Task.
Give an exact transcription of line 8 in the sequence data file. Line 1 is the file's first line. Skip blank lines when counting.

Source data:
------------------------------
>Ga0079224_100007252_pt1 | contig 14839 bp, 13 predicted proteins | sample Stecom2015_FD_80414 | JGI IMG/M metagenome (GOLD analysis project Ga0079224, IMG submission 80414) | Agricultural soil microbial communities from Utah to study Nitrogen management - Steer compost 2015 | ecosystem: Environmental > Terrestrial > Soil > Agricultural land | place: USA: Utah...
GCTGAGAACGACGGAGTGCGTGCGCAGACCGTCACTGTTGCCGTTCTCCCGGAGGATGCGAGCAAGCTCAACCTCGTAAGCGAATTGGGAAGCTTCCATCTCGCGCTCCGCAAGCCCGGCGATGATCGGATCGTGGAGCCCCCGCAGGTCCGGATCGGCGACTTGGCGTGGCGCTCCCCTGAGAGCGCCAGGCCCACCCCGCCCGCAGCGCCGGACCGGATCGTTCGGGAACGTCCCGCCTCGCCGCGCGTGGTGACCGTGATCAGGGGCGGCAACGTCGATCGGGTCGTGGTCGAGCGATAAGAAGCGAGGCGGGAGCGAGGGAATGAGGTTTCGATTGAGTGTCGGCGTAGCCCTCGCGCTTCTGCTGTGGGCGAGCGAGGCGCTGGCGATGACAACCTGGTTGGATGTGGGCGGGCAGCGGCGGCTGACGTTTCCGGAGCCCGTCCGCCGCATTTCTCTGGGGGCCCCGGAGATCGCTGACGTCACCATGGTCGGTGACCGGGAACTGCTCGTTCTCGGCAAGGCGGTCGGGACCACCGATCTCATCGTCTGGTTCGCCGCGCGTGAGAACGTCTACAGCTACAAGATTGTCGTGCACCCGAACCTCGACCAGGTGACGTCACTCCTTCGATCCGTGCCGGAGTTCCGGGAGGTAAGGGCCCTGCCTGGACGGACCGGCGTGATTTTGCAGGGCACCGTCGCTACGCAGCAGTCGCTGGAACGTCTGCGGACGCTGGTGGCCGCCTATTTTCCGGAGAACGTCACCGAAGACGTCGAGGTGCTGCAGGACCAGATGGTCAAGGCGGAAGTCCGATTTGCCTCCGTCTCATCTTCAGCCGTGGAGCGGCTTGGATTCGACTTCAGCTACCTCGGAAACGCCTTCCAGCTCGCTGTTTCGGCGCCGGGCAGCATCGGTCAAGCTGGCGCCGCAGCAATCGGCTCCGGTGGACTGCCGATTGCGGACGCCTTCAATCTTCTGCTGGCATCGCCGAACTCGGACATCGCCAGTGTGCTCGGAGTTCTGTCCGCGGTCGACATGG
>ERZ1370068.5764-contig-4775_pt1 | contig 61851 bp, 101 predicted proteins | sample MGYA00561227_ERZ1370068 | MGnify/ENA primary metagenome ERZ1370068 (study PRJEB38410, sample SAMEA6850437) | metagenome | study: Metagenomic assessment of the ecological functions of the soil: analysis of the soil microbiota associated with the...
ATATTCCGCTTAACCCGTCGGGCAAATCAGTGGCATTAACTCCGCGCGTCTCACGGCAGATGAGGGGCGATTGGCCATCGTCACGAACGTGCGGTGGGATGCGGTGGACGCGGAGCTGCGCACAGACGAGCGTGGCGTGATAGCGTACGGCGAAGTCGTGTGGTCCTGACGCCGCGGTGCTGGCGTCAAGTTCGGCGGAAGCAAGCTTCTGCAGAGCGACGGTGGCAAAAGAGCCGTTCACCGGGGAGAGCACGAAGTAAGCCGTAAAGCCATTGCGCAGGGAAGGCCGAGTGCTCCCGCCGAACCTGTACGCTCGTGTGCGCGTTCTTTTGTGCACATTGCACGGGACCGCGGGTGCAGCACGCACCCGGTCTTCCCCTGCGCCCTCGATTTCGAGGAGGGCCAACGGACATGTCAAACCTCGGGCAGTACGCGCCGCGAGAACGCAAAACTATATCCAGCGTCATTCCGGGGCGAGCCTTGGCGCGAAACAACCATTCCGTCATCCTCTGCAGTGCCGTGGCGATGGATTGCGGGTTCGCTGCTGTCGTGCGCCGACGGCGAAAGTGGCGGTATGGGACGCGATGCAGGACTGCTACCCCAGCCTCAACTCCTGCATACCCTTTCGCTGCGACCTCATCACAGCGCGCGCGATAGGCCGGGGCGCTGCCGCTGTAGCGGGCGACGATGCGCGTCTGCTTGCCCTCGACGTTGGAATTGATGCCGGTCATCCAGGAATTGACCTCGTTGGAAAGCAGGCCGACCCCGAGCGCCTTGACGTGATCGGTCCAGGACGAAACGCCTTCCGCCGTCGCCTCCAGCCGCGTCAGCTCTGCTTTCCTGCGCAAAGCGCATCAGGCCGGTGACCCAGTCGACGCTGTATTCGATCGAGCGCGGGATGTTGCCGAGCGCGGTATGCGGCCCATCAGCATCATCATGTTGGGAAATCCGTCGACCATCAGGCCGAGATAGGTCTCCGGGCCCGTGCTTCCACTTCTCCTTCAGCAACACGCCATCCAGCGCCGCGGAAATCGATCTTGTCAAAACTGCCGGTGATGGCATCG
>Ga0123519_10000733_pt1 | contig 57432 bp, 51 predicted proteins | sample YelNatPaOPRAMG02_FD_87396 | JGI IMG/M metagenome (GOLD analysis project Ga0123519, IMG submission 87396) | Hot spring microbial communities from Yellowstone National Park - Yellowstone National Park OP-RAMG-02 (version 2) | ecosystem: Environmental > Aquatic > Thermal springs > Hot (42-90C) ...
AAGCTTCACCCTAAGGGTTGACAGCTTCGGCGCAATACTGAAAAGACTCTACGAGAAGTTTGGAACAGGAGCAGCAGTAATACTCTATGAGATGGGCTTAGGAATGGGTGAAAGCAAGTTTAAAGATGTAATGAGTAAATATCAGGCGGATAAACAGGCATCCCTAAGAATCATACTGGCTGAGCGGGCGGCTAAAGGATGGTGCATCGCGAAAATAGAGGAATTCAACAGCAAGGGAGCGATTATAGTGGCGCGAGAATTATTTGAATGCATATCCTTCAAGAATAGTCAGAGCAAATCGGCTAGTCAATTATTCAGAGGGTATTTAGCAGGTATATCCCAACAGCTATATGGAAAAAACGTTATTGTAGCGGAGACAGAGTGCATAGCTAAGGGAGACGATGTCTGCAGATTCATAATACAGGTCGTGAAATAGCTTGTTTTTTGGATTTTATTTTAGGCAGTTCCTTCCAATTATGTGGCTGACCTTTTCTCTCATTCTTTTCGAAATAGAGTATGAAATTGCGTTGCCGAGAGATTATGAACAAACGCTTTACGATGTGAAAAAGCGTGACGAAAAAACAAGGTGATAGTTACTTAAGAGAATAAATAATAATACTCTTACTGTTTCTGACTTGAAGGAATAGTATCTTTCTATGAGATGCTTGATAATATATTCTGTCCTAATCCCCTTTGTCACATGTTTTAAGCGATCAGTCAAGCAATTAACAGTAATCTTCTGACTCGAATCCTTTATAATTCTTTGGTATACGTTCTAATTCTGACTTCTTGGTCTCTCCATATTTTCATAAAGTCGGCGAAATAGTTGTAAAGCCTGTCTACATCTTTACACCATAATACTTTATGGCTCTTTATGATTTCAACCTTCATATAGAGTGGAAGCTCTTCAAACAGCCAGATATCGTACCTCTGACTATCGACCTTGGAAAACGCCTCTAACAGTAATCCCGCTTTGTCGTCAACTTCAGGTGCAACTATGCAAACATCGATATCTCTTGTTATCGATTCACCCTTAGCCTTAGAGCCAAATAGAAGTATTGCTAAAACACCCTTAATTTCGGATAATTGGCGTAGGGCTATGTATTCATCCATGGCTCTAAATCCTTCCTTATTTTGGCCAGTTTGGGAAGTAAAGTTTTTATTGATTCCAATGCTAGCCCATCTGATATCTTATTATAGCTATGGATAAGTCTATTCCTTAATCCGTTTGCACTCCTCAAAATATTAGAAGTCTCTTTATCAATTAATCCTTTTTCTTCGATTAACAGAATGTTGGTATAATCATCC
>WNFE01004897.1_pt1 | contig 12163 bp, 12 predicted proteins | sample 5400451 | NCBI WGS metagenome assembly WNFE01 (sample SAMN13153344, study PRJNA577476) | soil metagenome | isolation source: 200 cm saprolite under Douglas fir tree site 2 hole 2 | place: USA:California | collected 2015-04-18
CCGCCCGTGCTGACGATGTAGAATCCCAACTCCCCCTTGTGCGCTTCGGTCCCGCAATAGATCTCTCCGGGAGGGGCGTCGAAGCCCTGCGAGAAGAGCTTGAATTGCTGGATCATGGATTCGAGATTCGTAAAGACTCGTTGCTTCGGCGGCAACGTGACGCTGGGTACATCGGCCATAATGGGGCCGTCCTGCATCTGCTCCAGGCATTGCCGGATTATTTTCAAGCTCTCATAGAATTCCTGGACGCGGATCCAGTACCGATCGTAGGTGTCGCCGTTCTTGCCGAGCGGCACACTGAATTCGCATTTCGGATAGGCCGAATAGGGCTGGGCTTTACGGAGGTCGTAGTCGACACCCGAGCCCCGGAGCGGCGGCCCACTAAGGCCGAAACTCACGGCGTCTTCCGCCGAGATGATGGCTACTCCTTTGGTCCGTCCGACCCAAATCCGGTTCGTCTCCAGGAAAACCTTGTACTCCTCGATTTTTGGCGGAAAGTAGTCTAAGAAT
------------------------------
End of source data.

CCGCCCGTGCTGACGATGTAGAATCCCAACTCCCCCTTGTGCGCTTCGGTCCCGCAATAGATCTCTCCGGGAGGGGCGTCGAAGCCCTGCGAGAAGAGCTTGAATTGCTGGATCATGGATTCGAGATTCGTAAAGACTCGTTGCTTCGGCGGCAACGTGACGCTGGGTACATCGGCCATAATGGGGCCGTCCTGCATCTGCTCCAGGCATTGCCGGATTATTTTCAAGCTCTCATAGAATTCCTGGACGCGGATCCAGTACCGATCGTAGGTGTCGCCGTTCTTGCCGAGCGGCACACTGAATTCGCATTTCGGATAGGCCGAATAGGGCTGGGCTTTACGGAGGTCGTAGTCGACACCCGAGCCCCGGAGCGGCGGCCCACTAAGGCCGAAACTCACGGCGTCTTCCGCCGAGATGATGGCTACTCCTTTGGTCCGTCCGACCCAAATCCGGTTCGTCTCCAGGAAAACCTTGTACTCCTCGATTTTTGGCGGAAAGTAGTCTAAGAAT